After studying our results yesterday and reading a Graph Crossover Article to better our understanding of the process we are trying to make, we decided to calculate our minimum score’s a different way!
Our new calculations consisted of taking the minimum score over every robot generated so far. For example, if we were looking at all twenty robots in each generation up to generation 5, we would take the single minimum score out of the 100 robots seen so far. With these new minimum calculations, we were able to produce the following graph:
This was the graph we produced for a Mutation Rate of 5, having a population of 12 and 20 generations ran. The light blue line, labeled as WallBrain in the key, was our minimum guideline we were following. The unseen scores were produced by a hard-coded robot we new worked. The time alloted for each robot was one minute. After looking at the graph, we saw that for the fifth experiment ran with a Mutation Rate of 5, that there were some robots below the minimum guideline score! We were able to see that the lowest score produced out of all of our runs (even other mutation rates of 10, 15, and mutating only one thing at at time) was 0.77749997377396.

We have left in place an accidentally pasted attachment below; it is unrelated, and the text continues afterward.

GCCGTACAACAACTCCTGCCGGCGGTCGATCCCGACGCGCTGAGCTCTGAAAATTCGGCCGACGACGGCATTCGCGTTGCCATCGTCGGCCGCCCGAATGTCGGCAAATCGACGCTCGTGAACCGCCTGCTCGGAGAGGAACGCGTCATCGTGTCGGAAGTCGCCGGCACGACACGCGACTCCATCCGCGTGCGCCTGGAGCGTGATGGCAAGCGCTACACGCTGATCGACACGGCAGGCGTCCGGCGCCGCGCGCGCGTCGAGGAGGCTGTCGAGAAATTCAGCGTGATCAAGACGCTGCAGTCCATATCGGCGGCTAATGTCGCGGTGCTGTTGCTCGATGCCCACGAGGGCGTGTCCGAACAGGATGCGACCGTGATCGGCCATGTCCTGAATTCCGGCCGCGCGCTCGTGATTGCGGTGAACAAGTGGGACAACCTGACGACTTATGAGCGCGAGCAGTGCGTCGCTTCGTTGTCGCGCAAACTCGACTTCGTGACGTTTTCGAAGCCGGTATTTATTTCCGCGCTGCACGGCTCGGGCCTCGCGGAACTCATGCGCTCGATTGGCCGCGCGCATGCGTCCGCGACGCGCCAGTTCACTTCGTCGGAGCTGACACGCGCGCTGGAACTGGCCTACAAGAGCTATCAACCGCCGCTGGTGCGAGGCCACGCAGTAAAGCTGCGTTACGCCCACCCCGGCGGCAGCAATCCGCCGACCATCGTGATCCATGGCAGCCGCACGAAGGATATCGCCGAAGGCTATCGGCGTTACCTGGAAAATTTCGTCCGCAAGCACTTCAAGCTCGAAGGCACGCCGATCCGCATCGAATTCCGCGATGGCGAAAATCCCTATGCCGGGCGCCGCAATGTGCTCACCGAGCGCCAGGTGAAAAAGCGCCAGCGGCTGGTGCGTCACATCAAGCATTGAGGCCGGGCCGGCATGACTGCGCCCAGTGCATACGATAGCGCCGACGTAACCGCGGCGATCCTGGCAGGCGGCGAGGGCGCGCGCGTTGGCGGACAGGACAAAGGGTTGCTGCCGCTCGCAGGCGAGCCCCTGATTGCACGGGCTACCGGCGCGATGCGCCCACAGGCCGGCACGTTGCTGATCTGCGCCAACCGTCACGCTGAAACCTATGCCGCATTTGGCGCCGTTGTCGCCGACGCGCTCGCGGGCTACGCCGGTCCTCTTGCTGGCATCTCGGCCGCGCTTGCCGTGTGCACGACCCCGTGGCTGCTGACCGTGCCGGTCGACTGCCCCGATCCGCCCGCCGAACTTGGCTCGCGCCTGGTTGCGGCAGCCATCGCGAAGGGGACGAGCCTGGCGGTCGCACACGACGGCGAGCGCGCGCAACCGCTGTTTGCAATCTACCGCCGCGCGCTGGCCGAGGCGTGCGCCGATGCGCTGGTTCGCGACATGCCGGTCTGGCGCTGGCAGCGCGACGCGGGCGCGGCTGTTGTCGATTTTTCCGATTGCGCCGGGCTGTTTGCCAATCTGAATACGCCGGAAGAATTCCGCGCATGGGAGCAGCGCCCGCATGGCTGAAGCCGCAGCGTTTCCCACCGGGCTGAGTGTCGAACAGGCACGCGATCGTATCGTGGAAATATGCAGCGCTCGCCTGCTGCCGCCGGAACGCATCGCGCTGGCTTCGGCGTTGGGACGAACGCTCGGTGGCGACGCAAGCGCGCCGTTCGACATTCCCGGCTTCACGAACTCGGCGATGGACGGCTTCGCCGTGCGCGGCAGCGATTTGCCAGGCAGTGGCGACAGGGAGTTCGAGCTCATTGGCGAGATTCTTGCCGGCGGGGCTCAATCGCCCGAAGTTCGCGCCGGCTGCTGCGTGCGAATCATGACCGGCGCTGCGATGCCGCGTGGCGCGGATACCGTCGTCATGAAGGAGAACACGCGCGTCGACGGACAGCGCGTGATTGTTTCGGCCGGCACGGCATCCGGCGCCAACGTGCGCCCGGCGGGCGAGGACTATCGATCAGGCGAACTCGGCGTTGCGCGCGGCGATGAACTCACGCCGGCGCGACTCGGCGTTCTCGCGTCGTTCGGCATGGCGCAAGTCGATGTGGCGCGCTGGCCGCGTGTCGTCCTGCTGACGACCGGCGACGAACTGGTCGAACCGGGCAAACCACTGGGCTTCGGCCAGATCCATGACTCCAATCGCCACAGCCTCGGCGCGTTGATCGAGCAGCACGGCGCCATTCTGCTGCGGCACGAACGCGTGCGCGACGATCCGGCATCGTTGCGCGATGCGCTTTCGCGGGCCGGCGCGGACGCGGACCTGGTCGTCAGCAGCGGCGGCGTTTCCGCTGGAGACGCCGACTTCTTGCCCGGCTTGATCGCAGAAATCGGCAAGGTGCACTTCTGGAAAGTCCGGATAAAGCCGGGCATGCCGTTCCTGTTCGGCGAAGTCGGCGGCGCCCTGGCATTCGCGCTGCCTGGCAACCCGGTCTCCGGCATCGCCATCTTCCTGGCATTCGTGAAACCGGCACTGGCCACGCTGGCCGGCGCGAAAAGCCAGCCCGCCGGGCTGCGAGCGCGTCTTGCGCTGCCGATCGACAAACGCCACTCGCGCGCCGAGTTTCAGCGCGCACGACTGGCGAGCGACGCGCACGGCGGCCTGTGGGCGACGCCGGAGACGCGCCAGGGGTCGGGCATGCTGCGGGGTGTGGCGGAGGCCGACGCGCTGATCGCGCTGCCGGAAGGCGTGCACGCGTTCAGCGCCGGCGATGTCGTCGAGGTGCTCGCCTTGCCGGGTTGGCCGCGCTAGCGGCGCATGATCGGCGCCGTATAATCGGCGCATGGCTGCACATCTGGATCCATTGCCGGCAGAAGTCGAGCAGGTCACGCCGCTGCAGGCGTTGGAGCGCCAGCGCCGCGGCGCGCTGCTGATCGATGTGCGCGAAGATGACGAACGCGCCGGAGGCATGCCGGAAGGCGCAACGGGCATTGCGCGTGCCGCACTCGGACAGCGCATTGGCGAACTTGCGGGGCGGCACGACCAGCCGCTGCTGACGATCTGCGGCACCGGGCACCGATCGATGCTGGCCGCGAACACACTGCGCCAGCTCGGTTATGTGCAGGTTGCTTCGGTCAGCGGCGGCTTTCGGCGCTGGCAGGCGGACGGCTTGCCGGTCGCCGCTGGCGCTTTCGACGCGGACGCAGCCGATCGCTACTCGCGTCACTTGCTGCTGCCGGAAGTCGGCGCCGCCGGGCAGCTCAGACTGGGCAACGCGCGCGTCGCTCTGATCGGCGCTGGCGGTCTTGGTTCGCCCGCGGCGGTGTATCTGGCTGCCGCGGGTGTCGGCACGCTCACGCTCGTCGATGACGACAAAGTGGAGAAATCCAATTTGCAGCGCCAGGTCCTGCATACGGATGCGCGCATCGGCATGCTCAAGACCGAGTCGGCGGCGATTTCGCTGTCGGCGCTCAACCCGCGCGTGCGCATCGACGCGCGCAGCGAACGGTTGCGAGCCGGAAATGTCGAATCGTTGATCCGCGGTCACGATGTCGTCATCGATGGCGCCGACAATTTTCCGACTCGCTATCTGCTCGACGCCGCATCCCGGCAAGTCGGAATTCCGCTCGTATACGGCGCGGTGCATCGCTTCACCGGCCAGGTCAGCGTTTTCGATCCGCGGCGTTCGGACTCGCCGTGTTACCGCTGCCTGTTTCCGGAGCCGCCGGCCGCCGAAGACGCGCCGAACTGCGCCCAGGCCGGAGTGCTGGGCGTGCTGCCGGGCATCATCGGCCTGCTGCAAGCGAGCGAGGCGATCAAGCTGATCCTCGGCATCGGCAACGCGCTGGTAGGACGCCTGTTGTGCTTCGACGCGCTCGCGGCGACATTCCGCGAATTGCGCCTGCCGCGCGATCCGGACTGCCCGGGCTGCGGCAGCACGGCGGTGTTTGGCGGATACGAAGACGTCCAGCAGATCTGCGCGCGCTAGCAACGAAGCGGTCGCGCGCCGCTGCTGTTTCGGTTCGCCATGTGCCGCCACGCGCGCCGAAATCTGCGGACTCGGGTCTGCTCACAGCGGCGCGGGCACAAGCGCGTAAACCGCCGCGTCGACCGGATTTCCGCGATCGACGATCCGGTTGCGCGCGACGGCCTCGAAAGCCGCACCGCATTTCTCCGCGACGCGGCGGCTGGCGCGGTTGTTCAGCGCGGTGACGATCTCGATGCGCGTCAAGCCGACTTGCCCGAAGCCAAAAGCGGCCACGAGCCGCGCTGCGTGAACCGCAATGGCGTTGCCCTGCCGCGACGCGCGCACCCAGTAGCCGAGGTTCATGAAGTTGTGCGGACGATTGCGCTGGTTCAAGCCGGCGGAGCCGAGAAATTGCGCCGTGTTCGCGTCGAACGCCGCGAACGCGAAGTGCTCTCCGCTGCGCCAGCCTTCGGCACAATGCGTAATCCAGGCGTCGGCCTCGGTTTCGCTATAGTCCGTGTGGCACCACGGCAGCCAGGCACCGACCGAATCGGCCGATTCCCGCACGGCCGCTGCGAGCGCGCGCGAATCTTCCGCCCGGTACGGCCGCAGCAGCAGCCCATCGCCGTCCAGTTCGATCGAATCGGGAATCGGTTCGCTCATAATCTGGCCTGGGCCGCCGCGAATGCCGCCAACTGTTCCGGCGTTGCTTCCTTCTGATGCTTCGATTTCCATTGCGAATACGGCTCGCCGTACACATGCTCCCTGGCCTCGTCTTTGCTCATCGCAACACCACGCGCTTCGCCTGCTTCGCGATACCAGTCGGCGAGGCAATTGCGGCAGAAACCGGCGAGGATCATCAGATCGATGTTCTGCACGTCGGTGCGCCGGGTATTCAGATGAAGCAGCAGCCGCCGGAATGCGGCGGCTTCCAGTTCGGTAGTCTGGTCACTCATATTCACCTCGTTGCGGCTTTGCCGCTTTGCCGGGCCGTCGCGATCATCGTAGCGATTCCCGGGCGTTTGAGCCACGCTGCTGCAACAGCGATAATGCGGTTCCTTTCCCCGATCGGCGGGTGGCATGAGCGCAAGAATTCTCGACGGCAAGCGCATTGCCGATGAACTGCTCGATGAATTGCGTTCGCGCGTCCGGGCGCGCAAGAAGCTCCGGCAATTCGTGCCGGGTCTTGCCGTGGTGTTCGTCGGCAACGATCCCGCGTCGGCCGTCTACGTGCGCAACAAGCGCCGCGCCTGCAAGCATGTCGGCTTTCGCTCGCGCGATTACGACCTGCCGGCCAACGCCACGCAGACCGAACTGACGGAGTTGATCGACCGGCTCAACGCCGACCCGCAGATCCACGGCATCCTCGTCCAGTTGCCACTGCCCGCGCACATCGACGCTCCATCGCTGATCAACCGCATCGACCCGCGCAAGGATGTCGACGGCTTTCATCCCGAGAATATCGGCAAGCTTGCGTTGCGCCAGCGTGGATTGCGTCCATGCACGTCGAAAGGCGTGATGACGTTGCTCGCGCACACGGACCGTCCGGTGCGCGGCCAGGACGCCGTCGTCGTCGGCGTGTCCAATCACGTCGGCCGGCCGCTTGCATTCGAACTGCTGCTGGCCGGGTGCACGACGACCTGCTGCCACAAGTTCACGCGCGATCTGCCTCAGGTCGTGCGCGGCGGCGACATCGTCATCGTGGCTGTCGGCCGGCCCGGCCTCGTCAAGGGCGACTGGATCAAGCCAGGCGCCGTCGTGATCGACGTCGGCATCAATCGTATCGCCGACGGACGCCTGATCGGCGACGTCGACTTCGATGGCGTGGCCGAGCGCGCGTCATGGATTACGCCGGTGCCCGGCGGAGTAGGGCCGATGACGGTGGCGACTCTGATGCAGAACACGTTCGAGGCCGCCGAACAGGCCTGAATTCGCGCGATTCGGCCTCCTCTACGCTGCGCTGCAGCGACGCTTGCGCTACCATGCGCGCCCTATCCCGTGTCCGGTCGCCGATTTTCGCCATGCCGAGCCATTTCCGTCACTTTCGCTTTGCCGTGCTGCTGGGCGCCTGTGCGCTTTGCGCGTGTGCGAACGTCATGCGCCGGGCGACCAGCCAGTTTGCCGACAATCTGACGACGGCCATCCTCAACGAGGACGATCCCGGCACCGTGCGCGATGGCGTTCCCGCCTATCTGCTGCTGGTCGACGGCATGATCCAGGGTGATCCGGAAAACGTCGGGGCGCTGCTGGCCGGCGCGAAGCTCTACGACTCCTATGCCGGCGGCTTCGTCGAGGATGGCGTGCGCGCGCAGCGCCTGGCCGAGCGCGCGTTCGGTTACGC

We traced this score back to see that it came from the fifth robot in generation eighteen. Then, we looked back and produced the following directed chart to see what our robots brain looked like!
This robots brain is very simple, but our smartest one yet! It covered the most amount of space in one minute. If there was an above threshold of 1.229, then the robot would slightly turn right. It appears that the robot bounced around our arena, successfully covering the most space we have seen yet!